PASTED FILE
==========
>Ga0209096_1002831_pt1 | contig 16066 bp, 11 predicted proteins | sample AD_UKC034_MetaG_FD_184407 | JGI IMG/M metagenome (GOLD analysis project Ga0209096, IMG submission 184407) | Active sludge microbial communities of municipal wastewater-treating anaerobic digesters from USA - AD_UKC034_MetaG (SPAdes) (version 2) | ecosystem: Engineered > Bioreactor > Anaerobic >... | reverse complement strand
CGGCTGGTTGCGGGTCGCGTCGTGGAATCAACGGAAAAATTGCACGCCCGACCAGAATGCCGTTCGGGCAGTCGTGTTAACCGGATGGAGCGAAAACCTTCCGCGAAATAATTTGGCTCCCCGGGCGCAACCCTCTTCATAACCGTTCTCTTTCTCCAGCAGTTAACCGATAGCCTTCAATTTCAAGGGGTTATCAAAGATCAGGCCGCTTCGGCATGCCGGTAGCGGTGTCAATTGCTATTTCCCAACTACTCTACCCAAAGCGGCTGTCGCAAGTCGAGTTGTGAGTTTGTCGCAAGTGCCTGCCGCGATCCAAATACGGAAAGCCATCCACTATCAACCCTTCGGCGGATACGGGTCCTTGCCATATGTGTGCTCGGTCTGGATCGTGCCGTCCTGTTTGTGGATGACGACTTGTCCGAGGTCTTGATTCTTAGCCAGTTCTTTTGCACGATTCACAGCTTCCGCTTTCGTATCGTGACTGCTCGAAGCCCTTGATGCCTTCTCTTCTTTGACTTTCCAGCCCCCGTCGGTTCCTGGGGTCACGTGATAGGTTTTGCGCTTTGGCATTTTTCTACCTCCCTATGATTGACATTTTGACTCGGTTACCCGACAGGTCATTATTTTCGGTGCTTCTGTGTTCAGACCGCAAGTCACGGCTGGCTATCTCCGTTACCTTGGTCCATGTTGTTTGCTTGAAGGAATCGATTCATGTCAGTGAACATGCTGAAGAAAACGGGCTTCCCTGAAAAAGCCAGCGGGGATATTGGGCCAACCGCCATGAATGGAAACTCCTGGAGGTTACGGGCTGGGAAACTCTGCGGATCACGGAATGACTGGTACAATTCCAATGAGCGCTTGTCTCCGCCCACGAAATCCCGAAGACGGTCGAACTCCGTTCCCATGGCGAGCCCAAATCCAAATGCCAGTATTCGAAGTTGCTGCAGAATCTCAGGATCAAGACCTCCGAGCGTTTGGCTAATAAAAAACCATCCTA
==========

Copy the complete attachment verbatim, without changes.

>Ga0209096_1002831_pt1 | contig 16066 bp, 11 predicted proteins | sample AD_UKC034_MetaG_FD_184407 | JGI IMG/M metagenome (GOLD analysis project Ga0209096, IMG submission 184407) | Active sludge microbial communities of municipal wastewater-treating anaerobic digesters from USA - AD_UKC034_MetaG (SPAdes) (version 2) | ecosystem: Engineered > Bioreactor > Anaerobic >... | reverse complement strand
CGGCTGGTTGCGGGTCGCGTCGTGGAATCAACGGAAAAATTGCACGCCCGACCAGAATGCCGTTCGGGCAGTCGTGTTAACCGGATGGAGCGAAAACCTTCCGCGAAATAATTTGGCTCCCCGGGCGCAACCCTCTTCATAACCGTTCTCTTTCTCCAGCAGTTAACCGATAGCCTTCAATTTCAAGGGGTTATCAAAGATCAGGCCGCTTCGGCATGCCGGTAGCGGTGTCAATTGCTATTTCCCAACTACTCTACCCAAAGCGGCTGTCGCAAGTCGAGTTGTGAGTTTGTCGCAAGTGCCTGCCGCGATCCAAATACGGAAAGCCATCCACTATCAACCCTTCGGCGGATACGGGTCCTTGCCATATGTGTGCTCGGTCTGGATCGTGCCGTCCTGTTTGTGGATGACGACTTGTCCGAGGTCTTGATTCTTAGCCAGTTCTTTTGCACGATTCACAGCTTCCGCTTTCGTATCGTGACTGCTCGAAGCCCTTGATGCCTTCTCTTCTTTGACTTTCCAGCCCCCGTCGGTTCCTGGGGTCACGTGATAGGTTTTGCGCTTTGGCATTTTTCTACCTCCCTATGATTGACATTTTGACTCGGTTACCCGACAGGTCATTATTTTCGGTGCTTCTGTGTTCAGACCGCAAGTCACGGCTGGCTATCTCCGTTACCTTGGTCCATGTTGTTTGCTTGAAGGAATCGATTCATGTCAGTGAACATGCTGAAGAAAACGGGCTTCCCTGAAAAAGCCAGCGGGGATATTGGGCCAACCGCCATGAATGGAAACTCCTGGAGGTTACGGGCTGGGAAACTCTGCGGATCACGGAATGACTGGTACAATTCCAATGAGCGCTTGTCTCCGCCCACGAAATCCCGAAGACGGTCGAACTCCGTTCCCATGGCGAGCCCAAATCCAAATGCCAGTATTCGAAGTTGCTGCAGAATCTCAGGATCAAGACCTCCGAGCGTTTGGCTAATAAAAAACCATCCTA